| unop expr                             (Unary operation)
| "true"                                (True boolean)
| "false"                               (False boolean)
| "?bool"                               (Unknown integer)
| "fun" x+ "->" expr                    (Anonymous function)
| expr expr                             (Application)
| "if" expr "then" expr "else" expr     (Branching)
| "let" "rec"? x x* "=" expr "in" expr  (Let definition)
| "(" expr ")"                          (Parenthesized expression)
| "begin" expr "end"                    (Parenthesized expression)

binop ::=                                      (Binary operators)
| "-"                                  (Subtraction)
| "*"                                  (Multiplication)
| "&&"                                 (Boolean conjunction)
| "||"                                 (Boolean disjunction)
| "<"                                  (Lesser than integer test)
| "<="                                 (Lesser than or equal integer test)
| ">"                                  (Greater than integer test)
| ">="                                 (Greater than or equal integer test)
| "="                                  (Equality integer test)
| "<>"                                 (Inequality integer test)

unop ::=                                       (Unary operators)
| "-"                                   (Negation)

x ::=                                          (Variables)
| alpha (alpha | Alpha | digit | symb)*

i ::=                                          (Integers)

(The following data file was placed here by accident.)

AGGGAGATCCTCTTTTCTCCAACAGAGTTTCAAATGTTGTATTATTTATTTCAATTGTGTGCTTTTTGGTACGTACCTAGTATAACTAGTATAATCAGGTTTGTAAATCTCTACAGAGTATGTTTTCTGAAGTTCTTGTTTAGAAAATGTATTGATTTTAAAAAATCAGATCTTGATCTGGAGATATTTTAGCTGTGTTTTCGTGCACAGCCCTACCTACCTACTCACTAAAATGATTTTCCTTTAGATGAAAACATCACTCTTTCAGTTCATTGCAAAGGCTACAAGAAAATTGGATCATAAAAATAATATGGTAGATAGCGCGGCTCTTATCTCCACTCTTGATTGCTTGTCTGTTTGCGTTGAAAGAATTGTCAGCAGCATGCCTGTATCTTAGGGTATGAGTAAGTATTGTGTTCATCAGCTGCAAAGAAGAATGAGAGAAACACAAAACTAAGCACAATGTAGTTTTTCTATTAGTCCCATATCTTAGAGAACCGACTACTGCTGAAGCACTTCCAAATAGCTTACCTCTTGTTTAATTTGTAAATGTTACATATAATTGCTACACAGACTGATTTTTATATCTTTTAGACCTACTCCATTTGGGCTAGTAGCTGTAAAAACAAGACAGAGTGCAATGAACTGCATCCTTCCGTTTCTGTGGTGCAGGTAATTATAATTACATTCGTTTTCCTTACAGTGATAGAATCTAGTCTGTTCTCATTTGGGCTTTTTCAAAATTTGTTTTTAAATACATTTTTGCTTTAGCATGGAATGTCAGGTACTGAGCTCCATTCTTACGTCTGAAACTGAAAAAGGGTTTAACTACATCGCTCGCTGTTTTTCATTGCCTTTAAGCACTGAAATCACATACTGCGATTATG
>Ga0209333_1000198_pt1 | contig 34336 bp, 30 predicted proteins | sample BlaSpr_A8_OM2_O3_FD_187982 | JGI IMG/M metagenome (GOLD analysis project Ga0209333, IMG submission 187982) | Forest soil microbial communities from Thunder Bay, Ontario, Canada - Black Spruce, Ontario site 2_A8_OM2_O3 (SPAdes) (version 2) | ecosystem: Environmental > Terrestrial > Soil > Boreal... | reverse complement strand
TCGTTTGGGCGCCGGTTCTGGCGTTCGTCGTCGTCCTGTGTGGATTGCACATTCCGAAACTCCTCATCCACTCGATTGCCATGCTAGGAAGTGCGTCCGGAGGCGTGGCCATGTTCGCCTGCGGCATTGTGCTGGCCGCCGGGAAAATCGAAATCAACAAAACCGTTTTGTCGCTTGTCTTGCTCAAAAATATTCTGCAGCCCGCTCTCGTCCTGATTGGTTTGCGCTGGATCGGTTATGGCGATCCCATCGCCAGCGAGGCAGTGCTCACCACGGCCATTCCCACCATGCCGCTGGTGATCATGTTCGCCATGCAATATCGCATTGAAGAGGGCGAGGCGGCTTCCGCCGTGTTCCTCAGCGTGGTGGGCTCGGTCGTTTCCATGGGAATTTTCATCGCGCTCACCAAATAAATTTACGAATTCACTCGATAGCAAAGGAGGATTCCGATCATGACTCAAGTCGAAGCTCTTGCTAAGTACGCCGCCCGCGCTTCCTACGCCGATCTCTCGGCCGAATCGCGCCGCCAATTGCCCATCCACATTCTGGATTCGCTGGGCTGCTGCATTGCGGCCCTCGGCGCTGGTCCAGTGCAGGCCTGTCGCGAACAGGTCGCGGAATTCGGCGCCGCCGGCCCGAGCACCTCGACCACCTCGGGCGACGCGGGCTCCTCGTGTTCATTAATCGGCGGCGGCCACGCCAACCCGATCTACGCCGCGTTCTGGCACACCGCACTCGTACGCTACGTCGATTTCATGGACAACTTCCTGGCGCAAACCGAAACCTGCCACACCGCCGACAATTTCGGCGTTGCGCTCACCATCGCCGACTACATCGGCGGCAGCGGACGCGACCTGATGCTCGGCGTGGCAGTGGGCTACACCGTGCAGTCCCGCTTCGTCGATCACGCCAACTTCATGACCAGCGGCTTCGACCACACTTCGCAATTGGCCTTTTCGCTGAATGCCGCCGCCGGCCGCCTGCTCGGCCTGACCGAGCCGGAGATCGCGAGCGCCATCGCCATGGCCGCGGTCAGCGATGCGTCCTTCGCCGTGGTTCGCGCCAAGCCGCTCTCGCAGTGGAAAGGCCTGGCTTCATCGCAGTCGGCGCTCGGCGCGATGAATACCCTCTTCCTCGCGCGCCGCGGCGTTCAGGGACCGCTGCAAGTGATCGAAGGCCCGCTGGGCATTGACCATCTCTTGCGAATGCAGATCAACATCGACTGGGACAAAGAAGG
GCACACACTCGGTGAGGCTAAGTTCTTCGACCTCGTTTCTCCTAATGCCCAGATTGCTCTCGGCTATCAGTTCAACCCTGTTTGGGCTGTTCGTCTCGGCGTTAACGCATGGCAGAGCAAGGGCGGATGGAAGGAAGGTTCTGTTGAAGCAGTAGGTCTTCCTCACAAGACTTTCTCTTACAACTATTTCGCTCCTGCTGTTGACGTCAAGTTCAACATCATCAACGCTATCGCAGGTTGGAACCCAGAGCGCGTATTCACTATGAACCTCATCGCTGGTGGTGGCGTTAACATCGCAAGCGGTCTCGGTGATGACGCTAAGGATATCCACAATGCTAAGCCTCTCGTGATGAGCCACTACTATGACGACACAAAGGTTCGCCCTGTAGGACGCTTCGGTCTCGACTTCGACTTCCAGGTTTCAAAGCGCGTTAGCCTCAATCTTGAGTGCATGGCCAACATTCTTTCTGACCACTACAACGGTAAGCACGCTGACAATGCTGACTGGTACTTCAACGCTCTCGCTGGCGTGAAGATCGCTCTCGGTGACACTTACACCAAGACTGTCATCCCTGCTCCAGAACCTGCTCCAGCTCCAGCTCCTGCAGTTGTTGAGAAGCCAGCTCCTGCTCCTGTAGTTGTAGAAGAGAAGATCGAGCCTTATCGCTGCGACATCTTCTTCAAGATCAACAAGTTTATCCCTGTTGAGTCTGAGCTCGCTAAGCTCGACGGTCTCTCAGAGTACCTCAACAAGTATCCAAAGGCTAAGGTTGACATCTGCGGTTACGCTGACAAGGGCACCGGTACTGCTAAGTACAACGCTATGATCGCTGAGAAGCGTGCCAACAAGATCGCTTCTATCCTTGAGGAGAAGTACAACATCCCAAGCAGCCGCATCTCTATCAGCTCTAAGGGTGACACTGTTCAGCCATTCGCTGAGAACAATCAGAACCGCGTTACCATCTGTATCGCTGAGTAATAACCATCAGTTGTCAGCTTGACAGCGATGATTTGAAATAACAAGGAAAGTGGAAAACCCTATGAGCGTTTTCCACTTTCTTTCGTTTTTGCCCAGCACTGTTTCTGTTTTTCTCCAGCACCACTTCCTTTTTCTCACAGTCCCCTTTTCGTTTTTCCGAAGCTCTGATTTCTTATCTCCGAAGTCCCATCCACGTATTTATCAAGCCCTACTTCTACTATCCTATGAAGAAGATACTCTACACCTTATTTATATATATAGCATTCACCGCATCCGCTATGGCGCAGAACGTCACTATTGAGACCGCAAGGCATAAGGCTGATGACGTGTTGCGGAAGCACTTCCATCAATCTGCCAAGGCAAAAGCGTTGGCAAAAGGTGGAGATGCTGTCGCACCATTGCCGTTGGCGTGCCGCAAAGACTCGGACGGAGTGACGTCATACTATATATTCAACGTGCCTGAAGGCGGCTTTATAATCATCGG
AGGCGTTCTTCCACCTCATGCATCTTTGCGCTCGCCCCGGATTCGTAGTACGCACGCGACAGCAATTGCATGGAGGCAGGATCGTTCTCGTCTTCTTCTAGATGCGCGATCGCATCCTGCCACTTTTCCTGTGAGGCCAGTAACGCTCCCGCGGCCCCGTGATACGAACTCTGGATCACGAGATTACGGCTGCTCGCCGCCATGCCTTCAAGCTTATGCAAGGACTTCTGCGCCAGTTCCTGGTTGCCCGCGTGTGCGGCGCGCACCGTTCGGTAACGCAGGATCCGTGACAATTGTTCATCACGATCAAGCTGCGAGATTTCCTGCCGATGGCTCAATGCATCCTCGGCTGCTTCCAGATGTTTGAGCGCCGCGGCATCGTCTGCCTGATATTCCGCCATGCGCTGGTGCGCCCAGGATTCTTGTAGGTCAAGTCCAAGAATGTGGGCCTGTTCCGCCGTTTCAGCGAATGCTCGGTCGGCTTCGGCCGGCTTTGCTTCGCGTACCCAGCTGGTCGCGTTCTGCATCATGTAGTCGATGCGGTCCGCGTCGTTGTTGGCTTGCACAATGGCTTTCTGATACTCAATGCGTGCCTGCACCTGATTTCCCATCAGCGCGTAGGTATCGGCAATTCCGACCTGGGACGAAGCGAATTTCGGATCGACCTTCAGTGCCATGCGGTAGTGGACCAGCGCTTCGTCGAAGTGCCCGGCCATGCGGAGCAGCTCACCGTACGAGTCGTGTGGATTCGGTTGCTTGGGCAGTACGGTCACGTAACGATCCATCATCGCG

| '0'
| ['1'-'9'] digit*

alpha ::=                                      (Alphabetic symbols, lower case)
| ['a'-'z']

Alpha ::=                                      (Alphabetic symbols, upper case)
| ['A'-'Z']

digit ::=                                      (Digit)
| ['0'-'9']

symb ::=                                       (Symbol)
| "_"
| "\'"
```

### Syntax of outputs

The results are of the form { bools = B; ints = I; closures = C }, where:

• B is the set of possible booleans.
• I is the set of possible integers.
• C is the set of possible closures, that are composed of the piece of code of the closure and an abstract environment.
• For the λ-abstractions in closures, we display their code, and the location at which they occur in the program text.
For example, λ[42:3] x -> x is the identify function that occurs at line 42, column 3 of the program text.
• The environments in closures differ, depending on the analysis and on the context sensitivity. The `global` and `global-independent-attribute` refer to pairs of a program point and an abstract call string.
For example, the `global` analysis may return the abstract closure (λ[42:3] x -> y) {[y -> 6:8 @ 23:9], [y -> 6:8 @ 23:9 @ 10:4 # *]}. It is a closure with two possible environments, that give an abstract value to the local variable y. The first possible value is the instance of the binding variable at line 6 colomn 8 in the calling context composed of the single application site located at ligne 23 column 9. The second possible abstract value for y is the instance of the same binder for the call sites that is composed of at least two calls, and starting with a call at line 23 column 9, then a call at line 10 column 4.

The symbols ⊥ or ∅ always indicates the empty set. The symbol ⊤ indicates the full set.

• `Running time`: how much time it took for the analyser to complete.
• `States`: how many states were explored in the abstract call graph.
• `Edges`: how many distinct edges were taken in the exploration of the abstract call graph.
• `Max fanout`: the maximal fanout degree of the abstract call graph. This gives an indication of the size of the disjunctions in the abstract domains.
• `Iterations`: how many iterations were necessary to reach a fixpoint.